Lots of stuff going on which has interrupted my ability to consistently maintain this blog. Hopefully, I'll be able to get more consistent after I get moved to New Mexico. My apologies for the lack of posts. Sometimes the best intentions get side tracked by events one doesn't expect and can't plan for.
I came across some information today which is related to the cross depicted with this post. This is the cross of San Damiano. For the last six or seven years I have worn this cross around my neck having no clue as to it's history and no real motivation to research it. For some reason I just liked this cross. It sort of spoke to me on some level, and even though it was sort of a large and heavy cross, I never participated in any spiritual ceremony without wearing it.
I first noticed this special connection here in Helena where I bought my original version. While in New Mexico I found a larger wall version in the Sanctuary at Chimayo, which I promptly bought and put on the kitchen wall in my New Mexico home. A couple of days later while touring the Basilica of St Francis in Santa Fe, I couldn't help but notice it was prominently displayed in the Cathedral above the Sanctuary. Now my curiosity was getting peaked. Finally today I looked up this history of this cross. Nothing that happens to me along these lines is truly coincidental. There's always a message.
It is the cross from which Jesus spoke to St Francis and gave St. Francis his mission. The recorded words of this mission were: "Go and save my church, which as you see is falling completely in ruin." Francis originally took this message quite literally and rebuilt the Church of San Damiano--which was literally in ruins. Later he began to see that Jesus might have had a little larger meaning concerning what exactly was in ruins and so Francis went on to attempt to fix that ruin by building the Franciscans, and with his friend Clare, the Poor Clares for women. They were two religious groups dedicated to radical charity, poverty, and humility. Three virtues which were sadly lacking in the greater institutional church.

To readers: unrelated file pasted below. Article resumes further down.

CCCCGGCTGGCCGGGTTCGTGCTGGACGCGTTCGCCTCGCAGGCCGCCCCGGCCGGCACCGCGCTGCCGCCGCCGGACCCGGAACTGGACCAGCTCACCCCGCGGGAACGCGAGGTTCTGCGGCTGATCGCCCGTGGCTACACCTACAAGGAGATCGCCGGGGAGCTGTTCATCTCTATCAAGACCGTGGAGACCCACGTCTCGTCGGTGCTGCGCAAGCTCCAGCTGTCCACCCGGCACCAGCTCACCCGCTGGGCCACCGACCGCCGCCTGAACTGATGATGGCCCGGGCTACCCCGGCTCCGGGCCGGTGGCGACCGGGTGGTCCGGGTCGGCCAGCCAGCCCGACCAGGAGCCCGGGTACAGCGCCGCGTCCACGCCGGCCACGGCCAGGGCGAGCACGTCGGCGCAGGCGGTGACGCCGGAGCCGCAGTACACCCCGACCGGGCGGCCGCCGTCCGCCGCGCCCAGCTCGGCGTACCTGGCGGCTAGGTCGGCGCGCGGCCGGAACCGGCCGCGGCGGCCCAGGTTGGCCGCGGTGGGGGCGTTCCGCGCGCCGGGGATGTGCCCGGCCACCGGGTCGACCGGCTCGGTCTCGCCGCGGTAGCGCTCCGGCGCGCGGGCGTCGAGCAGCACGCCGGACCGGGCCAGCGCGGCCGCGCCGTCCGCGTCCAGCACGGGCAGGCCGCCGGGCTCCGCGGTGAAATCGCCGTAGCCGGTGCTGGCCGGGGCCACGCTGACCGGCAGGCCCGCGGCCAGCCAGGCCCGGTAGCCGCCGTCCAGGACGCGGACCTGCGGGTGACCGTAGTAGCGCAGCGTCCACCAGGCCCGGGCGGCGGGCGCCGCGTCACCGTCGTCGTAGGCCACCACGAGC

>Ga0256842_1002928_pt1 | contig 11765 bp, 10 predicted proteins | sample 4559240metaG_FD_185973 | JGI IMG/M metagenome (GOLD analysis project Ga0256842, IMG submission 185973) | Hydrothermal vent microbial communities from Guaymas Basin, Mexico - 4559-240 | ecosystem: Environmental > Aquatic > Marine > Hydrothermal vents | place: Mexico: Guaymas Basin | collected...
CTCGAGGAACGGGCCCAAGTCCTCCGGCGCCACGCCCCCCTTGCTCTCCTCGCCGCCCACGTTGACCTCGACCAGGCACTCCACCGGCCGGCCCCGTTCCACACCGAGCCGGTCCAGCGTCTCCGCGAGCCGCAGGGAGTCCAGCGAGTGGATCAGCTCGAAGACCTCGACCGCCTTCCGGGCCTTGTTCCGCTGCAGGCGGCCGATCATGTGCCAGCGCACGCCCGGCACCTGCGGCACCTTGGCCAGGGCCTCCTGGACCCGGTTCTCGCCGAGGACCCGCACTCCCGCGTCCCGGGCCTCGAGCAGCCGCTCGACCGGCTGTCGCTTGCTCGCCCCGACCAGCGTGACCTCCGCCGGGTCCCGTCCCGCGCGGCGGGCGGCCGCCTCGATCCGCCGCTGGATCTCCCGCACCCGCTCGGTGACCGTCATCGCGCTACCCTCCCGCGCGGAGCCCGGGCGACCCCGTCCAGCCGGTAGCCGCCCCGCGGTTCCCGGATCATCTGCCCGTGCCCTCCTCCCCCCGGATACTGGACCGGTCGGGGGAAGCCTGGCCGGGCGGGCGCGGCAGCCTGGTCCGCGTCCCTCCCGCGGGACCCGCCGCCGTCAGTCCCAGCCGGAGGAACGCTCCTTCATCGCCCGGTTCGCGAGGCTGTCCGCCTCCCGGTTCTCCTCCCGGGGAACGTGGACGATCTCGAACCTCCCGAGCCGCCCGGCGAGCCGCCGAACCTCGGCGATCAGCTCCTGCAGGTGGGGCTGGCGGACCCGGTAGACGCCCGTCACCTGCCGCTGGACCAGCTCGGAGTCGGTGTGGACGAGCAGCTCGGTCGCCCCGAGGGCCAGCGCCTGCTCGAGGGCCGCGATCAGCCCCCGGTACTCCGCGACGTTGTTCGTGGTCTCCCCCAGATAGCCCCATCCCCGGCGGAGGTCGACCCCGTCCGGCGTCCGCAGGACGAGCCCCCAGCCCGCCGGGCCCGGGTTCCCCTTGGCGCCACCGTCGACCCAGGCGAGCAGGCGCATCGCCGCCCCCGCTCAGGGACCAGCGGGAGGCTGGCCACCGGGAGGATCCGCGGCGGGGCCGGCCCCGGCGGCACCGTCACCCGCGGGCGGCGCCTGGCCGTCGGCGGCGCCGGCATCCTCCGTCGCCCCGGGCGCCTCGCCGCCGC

Interestingly, it was St. Clare who saved the original crucifix from the church of San Damiano and that original resides in the Chapel of San Giorgio in the Basilica of St Clare of Assisi, in Italy. It is felt by scholars that the original was painted in the late 1100's and was in poor shape by the time St. Francis had his mystical encounter with it. It was restored and put on display in the Chapel of St. Giorgio in 1957. For the entire history and symbolism of the Cross of San Damiano try this link . It's worth reading.
I've found on the spiritual path that sometimes you just get attracted to certain things and don't actually think much about the whys of the attraction. I've also found out that sometimes this happens because you may not be quite ready for any of the whys and it's best just to enjoy the attraction. Kind of like St Francis got attracted to rebuilding San Damiano before he finally realized it was a much much bigger mission, this rebuilding of a church in ruins.
I think some of us are being recalled to the same seemingly endless mission--rebuilding a church in ruins. Sometimes institutions or cultures are brought back to same energy because the same mistakes have been repeated. Changing the outcome necessitates a radical approach to the situation. St Francis' approach was a very radical witness. No less is called for now.
This time the call is not just towards charity, but towards justice and charity. Justice is the harder part and that will take a radical reformation of the very heart of the Church, because it's this lack of any sense of real justice with in the Institution which has brought Catholicism to it's current state.
The Church can no longer insist on obedience to cover it's internal lack of justice. The multiple abuse crisis's have shown just how lacking the sense of justice is in the clerical institution. As has the replacement of pastoral bishops with conservative obedience oriented bishops and the extension of this trend with the investigation of the LCWR. Lack of justice towards it's own people of God can not be covered over with strident cries for obedience. That can't continue.
The message of the Cross of San Damiano still resonates with clarity, even after all this time.